that no possible chance presented itself of using -them with success. —
On being arraigned for trial in October, 1825, I found an indictment
had been made out against me not only for breaking the Bank, but
for attempting to burn the Jail. We had no counsel and were convict-
ed: I was sentenced to five years hard labor for breaking the Bank:
and ten days solitary confinement and ten years hard labor for attempt-
ing to burn the Jail. My friend and associate in the Bank affair,



received a sentence of five years for his part of that transaction. On
Sunday the 23d of October,1825,\ve were committed to the State Prison
at Concord N. H. in pursuance of the conditions of our sentences.

There were four of us couHuitfed at that time: on our arrival, the
warden, caused us to be searched, but did not succeed in obtaining but
about twenty dollars, in bank bills, which I had stowed away in each
side of my mouth. After being dressed in the common prison clothing
we were ordered into the cells, not however before another search was
made by examining our mouths and other places, to asertain if we had
any money about us.

Finding what was going on, I slipped the money from my moutli
to my hand, and held it against the palm with my thumb, and again
'eluded discovery. Next morning my hair was cut short, and I was
put to the employment of stone cutting. I soon discovered that money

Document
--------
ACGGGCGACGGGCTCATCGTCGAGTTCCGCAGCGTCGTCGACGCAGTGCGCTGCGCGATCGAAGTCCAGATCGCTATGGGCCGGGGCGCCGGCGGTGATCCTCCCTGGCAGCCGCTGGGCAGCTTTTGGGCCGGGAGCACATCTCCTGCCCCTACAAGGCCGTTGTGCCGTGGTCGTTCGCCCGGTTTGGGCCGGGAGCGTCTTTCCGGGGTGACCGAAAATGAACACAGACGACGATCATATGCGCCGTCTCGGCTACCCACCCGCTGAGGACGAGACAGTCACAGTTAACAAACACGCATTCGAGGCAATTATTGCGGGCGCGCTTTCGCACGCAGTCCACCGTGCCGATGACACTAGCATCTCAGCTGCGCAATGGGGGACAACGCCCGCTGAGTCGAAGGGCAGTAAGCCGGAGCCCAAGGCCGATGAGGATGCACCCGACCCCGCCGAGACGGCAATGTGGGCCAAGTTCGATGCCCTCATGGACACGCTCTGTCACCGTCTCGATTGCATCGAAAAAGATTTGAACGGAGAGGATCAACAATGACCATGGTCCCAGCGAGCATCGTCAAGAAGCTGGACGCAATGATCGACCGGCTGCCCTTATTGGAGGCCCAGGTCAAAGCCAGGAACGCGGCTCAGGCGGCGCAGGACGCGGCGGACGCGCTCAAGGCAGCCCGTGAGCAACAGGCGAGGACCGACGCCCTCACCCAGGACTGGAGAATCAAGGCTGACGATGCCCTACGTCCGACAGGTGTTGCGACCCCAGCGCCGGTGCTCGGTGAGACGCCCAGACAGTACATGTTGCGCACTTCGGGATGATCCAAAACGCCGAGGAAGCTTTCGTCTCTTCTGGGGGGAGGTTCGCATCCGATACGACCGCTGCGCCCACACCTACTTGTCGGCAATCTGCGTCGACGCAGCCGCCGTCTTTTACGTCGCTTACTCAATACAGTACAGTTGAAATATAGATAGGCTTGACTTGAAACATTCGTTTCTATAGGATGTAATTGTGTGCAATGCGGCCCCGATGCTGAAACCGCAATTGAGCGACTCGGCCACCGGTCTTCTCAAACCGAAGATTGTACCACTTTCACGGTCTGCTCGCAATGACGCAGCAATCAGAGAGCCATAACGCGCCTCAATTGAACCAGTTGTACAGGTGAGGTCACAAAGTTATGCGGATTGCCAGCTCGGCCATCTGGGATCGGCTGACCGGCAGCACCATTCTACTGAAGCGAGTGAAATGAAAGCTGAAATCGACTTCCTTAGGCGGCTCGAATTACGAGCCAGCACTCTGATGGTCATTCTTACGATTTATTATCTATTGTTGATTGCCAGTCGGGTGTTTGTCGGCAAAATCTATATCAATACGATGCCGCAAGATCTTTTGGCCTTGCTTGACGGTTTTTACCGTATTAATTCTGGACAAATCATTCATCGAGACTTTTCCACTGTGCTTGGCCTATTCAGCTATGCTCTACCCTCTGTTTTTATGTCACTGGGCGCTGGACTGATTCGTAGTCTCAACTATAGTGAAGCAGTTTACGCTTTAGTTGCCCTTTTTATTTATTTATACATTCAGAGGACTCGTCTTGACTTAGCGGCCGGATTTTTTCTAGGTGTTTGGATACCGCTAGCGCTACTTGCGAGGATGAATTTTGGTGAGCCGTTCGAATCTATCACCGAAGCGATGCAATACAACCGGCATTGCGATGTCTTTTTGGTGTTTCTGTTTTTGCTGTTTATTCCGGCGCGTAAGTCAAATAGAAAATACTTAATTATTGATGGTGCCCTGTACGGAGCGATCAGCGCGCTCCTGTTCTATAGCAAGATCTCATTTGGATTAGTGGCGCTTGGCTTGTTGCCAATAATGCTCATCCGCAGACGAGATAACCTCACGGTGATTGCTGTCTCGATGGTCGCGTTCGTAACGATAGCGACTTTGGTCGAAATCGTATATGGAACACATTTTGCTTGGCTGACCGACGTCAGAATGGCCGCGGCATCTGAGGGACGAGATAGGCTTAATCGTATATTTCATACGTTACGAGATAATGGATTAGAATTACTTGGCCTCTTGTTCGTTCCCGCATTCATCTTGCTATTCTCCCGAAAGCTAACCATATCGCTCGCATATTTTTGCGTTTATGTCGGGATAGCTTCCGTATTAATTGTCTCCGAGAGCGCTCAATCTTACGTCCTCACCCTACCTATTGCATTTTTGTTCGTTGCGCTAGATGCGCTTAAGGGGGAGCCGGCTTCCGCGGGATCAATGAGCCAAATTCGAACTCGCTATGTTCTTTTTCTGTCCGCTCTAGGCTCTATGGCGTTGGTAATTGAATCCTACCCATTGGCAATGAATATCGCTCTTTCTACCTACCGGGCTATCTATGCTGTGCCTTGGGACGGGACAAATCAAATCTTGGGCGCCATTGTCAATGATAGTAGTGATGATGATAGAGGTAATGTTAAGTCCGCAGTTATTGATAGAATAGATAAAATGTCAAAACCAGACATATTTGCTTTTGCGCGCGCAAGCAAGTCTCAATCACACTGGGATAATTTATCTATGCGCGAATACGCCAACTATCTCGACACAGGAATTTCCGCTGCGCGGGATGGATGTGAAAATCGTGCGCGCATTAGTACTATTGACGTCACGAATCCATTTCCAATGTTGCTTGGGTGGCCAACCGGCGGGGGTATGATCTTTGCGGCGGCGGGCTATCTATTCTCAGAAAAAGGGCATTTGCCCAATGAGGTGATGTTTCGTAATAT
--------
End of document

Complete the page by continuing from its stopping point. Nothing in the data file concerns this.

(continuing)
was useful in prison as well as outside: various articles could be obtain-
ed by means of teamsters and others, visiting the prison on business:
even rum was not difficult to be got by those who wanted it.

1 was received into prison under rather a bad name from the jailor
at Keene and also from others; and was accordingly watched pretty
close; for the first three weeks therefore, I kept quiet and orderly,
after a while, thinking there might be a chance for escape, I fixed a
hook upon a pole and made an attempt to scale the yard wail: I had
nearly reached the top, climbing up the pole, when the sentry discover-
ed me and hailed, threatening to fire, if I did not immediately return
back. Fire away, said I, which he did, and being near, wounded me

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Online LibraryJames AllenNarrative of the life of James Allen, alias George Walton, alias Jonas Pierce, alias James H. York, alias Burley Grove, the highwayman : being his death-bed confession, to the warden of the Massachusetts state prison → online text (page 1 of 5)